Safety

The deck officer in charge is responsible for the safety of the equipment and the crew members involved in the anchoring operation. The officer has to watch out for himself and his crew during the operation. Unsafe practices should be corrected and the officer should be able to lead the crew and guide them on doing the operation safely.  Regarding safety, the following points should be noted:-

a. Use of proper PPE including safety helmet, gloves, goggles, and ear muffs (if needed)

b. While checking the anchor and its chain, find the apt position from where you can observe the anchor and avoid leaning over from the ship’s side.

c. While letting go the anchor, stay well clear from the windlass

d. While lowering/heaving the anchor on gear, do it in a gradual speed and avoid sudden and repeated alteration of the speed of windlass and its direction of movement

Anchoring is a crucial and highly practical operation. In most of the cases, theoretical guidelines and bookish knowledge are helpful only to an extent. Situational awareness and spontaneity of the officers, and their instant decision making capability helps to carry out the operation fruitfully. A good knowledge of ship’s maneuverability and the limitation of the equipment involved will further help the officer to make such spontaneous decisions. The competency of the officer is decided upon his ability to consider the situation, command his crew and to assess the orders give by the Master, to carry out the operation safely and efficiently.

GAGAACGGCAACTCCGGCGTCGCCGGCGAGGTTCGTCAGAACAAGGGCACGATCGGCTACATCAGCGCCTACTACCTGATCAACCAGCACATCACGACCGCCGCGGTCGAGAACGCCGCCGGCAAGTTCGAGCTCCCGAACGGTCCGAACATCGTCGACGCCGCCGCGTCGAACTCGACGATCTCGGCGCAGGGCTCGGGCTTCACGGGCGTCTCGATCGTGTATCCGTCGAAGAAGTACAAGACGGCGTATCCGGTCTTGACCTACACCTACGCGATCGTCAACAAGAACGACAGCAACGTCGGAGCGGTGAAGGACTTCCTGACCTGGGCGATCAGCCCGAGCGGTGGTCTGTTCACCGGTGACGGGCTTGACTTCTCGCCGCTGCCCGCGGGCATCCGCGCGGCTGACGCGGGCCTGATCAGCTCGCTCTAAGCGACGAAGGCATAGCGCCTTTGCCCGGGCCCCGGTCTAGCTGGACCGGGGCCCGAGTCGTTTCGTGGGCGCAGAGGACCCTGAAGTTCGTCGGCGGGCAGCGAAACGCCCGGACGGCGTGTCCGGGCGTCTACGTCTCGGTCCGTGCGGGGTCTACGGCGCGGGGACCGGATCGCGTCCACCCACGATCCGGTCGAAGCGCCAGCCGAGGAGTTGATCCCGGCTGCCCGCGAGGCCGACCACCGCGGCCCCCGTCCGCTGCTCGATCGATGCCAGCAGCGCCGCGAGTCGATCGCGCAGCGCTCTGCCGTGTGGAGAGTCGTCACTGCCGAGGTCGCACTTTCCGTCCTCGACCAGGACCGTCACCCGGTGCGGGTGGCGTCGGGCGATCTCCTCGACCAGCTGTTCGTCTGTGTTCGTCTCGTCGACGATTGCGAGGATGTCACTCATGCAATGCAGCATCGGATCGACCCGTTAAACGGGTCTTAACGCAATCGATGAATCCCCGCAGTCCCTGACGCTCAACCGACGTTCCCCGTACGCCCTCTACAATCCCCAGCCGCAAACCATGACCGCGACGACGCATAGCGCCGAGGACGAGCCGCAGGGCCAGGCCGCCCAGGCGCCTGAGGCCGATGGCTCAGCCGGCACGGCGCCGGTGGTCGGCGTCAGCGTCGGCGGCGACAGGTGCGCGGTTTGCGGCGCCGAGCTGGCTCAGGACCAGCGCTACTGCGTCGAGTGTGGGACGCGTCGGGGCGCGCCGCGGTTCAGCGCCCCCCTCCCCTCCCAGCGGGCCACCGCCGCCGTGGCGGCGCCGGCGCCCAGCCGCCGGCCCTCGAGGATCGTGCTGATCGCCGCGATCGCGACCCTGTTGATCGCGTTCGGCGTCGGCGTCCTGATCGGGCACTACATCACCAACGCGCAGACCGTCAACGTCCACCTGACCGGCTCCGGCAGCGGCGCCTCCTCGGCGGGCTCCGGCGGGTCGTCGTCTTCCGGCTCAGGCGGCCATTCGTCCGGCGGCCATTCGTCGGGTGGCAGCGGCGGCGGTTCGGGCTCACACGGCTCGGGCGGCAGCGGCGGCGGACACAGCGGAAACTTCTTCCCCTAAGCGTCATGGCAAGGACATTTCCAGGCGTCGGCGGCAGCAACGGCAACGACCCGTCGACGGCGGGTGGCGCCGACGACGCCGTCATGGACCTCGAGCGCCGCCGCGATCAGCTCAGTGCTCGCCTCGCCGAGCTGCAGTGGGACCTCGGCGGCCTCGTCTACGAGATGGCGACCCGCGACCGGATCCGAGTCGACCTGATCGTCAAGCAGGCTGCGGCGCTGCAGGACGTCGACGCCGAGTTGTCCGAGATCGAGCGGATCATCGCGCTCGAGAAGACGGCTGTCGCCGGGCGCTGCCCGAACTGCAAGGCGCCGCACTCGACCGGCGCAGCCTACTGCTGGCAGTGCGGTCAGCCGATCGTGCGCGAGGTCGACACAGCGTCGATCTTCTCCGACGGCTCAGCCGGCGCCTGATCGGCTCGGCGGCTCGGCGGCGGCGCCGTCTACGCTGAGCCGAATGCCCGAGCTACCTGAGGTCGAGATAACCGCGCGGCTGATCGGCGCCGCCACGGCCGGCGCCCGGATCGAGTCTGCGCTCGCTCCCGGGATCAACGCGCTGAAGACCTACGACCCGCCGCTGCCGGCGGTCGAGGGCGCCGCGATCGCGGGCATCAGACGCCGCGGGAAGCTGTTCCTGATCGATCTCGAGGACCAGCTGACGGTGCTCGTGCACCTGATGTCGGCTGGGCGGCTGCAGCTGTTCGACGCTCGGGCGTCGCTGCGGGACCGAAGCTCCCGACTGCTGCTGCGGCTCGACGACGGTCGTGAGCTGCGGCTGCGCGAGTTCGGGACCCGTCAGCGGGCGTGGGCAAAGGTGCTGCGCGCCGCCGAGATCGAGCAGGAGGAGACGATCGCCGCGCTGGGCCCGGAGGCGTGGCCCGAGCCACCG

Have we missed any important duties of deck officer that can be added to this article? Let’s know in the comments below.




Comments

  1. Emilio Gonzalez says

    We shouldn’t forget the importance that the Boatswain has in this operation.

  2. TPC says

    Usually the Bosun takes care of the winch and the duty officer (usually the Chief Mate) commands the anchor team and has a bird eye view of the operation and thus should not be the one handling the winch, else it compromise safety to the team.

    The chain is usually reported as at short stay or long stay. describing it at medium stay, how can it be differentiated? The description of the chain up and down is not that the anchor chain has settled, but this phrase describe that the anchor is off the ground.

  3. jacksoncyan says

    It is highly recommended that testing of Windlass and Hydraulic system should be tested a day or 2 days prior arrival to port to ensure the working condition of the system. At this point, walkie-talkies and other communication equipment must be check and ready as well.

    (Refer to Ship’s Prior Arrival to Port Checklist)